Our client was married and lives with her children in a council house. The marriage irrevocably broke down as her husband was severely abusive, had amassed significant debts and had refused to pay his portion of the rent to the Council. Our client obtained a barring order against her ex-husband who was then ordered to leave the family home. The ex-husband’s rent arrears continued to amass over time and were still growing when our client first came to us. We negotiated with the Council and proved that the ex-husband was no longer living at the property. The Council agreed and then reduced his portion of rent to zero euro thus halting the rent arrears from further increasing.
Consent of both parties is needed to remove a joint tenant from a Council house and where it is not forthcoming the joint tenant must then access the Circuit Court for an order to remove the other tenant from the joint tenancy. Circuit Court applications are very costly and there is no legal aid available in respect of housing cases save in very narrow circumstances. This means the applicant must bear all the legal costs no matter what their income is. Our client could not afford to do this as she has to rear her family on social welfare and also had to repay the debts of her husband incurred in their joint names. Therefore this avenue to justice was blocked.
However, the Council actively negotiated with the ex-husband and he agreed to sign a tenancy surrender on consent and an agreement was reached on the arrears. Our client then became the sole tenant of her council home.
If the ex-husband had refused to surrender his tenancy, our client did not have the funds to access the Circuit Court and therefore would have been denied access to the courts to resolve this fundamental issue.This clearly shows the gap in the civil legal aid system.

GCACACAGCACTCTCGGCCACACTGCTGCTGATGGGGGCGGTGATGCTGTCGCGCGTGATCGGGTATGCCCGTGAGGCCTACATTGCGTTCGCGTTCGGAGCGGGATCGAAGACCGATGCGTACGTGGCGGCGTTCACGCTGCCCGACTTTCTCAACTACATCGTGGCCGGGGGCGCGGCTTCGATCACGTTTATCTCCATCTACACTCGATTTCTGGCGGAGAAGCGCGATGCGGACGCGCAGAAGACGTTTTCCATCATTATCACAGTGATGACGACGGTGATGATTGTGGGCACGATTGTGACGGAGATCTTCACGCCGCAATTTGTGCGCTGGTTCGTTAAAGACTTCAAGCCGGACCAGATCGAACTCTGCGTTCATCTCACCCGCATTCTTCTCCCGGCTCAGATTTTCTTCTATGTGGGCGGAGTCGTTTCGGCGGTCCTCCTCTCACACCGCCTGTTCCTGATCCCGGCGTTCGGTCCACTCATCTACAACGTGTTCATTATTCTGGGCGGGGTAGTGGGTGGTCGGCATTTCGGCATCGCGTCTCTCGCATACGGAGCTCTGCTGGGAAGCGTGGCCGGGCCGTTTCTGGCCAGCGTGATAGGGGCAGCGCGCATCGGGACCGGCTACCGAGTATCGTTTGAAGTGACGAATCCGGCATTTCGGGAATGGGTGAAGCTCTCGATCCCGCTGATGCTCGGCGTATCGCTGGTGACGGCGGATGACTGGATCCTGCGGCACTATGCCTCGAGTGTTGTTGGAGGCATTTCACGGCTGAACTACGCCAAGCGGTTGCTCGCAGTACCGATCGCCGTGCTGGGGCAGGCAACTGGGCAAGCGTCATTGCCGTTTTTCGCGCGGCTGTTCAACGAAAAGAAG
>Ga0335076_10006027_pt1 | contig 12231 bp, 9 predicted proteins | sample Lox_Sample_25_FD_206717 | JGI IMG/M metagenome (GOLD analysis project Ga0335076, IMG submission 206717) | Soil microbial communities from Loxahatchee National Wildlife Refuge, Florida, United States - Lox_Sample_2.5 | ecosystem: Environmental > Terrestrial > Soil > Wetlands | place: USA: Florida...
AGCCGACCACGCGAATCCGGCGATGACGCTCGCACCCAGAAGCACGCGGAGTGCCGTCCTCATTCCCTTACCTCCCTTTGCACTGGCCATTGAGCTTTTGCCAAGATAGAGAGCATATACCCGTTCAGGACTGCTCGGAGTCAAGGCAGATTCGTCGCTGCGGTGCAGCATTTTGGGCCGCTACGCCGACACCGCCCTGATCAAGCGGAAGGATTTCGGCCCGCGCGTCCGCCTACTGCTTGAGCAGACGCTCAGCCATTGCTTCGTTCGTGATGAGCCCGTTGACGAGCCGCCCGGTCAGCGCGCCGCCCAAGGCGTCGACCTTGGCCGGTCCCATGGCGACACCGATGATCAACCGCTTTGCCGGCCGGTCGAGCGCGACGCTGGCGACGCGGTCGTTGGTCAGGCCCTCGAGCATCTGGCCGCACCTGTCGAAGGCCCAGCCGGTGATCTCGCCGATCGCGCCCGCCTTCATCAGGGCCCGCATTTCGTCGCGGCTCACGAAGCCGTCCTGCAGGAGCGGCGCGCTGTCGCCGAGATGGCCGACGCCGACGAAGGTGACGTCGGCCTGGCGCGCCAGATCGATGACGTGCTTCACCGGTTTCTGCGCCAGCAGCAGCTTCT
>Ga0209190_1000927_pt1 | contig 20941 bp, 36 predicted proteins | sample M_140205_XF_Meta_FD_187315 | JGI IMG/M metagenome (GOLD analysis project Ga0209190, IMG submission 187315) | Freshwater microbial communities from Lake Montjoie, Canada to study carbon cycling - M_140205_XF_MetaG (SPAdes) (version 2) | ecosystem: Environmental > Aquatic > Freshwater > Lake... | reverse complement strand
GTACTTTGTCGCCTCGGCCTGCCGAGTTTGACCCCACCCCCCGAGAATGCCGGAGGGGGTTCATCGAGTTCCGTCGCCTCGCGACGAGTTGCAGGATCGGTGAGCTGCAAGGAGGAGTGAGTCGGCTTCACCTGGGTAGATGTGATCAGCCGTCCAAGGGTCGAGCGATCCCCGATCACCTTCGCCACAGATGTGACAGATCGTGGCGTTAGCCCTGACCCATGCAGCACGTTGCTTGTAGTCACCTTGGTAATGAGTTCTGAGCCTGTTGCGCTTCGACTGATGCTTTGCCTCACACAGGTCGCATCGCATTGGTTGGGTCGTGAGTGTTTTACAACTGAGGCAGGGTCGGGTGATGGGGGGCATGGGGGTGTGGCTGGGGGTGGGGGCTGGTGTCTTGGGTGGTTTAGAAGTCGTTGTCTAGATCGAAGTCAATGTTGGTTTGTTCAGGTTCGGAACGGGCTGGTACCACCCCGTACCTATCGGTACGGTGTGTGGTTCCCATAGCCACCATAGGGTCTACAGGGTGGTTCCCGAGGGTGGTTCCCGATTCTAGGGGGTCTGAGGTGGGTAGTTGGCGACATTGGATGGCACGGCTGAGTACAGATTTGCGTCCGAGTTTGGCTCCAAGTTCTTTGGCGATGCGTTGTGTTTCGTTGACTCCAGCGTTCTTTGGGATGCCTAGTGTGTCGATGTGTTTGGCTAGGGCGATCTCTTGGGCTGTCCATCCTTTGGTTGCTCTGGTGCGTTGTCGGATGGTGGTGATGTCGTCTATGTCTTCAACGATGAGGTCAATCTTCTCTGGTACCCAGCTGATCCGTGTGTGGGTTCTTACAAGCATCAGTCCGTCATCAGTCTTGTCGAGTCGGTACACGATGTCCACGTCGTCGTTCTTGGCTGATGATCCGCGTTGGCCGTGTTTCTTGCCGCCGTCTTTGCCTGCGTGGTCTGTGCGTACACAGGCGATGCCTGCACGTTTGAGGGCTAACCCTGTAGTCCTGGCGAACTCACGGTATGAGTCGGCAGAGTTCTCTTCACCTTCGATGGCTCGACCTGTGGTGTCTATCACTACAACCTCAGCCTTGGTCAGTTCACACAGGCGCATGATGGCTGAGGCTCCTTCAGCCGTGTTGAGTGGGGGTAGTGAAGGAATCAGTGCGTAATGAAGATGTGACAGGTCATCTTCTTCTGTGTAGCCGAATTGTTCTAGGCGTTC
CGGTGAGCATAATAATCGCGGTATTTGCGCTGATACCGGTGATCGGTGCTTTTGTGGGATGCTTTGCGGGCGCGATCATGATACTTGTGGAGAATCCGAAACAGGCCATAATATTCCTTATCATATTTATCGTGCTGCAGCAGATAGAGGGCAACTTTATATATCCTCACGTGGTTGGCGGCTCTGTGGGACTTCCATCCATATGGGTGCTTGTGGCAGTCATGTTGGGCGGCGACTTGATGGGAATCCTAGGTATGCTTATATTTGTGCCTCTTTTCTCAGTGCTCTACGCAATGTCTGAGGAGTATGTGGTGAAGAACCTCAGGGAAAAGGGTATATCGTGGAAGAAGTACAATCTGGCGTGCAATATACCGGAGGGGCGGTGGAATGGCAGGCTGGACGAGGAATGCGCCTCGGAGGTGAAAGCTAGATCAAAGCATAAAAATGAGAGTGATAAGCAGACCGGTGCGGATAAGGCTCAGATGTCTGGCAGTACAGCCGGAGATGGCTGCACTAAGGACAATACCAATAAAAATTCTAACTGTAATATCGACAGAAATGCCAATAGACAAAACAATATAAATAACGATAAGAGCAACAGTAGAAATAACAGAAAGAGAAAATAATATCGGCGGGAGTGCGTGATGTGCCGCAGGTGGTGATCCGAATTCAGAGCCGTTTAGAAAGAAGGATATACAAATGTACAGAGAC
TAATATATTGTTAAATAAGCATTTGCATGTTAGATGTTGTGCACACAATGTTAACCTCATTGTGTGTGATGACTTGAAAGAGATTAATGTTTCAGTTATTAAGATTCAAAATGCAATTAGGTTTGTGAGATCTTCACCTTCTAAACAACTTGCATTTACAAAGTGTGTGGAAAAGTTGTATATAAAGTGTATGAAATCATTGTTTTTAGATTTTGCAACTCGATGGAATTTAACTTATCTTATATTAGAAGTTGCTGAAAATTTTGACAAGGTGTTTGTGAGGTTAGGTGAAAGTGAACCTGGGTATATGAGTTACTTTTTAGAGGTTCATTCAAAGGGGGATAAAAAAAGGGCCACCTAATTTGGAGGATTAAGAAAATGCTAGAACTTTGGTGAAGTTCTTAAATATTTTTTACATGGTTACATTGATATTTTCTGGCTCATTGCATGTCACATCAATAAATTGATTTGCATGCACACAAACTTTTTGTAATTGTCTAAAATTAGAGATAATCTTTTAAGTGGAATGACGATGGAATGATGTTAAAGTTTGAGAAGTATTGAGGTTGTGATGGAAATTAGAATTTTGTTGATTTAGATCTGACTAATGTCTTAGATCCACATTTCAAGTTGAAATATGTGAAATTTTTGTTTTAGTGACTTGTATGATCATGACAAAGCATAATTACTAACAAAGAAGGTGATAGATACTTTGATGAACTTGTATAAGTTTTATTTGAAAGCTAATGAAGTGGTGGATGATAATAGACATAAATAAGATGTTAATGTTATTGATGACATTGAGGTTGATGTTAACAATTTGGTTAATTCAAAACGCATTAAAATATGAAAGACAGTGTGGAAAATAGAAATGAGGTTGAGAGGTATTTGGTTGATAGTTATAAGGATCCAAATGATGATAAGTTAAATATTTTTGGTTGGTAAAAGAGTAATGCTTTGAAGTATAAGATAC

In this area of law involving a person’s home, privacy and dignity, the threat and process of seeking possession for a local authority tenant is most often a hugely stressful and chaotic time. Without access to free legal aid, local authority tenants are, in the vast majority of cases, unable to access any legal representation due to the high costs involved. If housing issues are not included in the legal aid scheme, the State may be denying access to people on lower incomes to the legal system. The Special Rapporteur on Poverty in 2011, aware of the economic downturn in Ireland and budgetary cuts underway, recommended that Ireland provide this vital legal service to those living in poverty facing eviction proceedings and local authority issues. Similarly, the United Nations Committee on Economic, Social and Cultural Rights, Concluding observations on the third period report of Ireland in June 2015 recommended that “the state party ensure the provision of free legal aid in a wider range of areas, including through expanding the remit of the Civil Legal Aid Scheme.”
The State legal aid scheme should be expanded to include State legal aid in housing cases, particularly those involving eviction from social housing.
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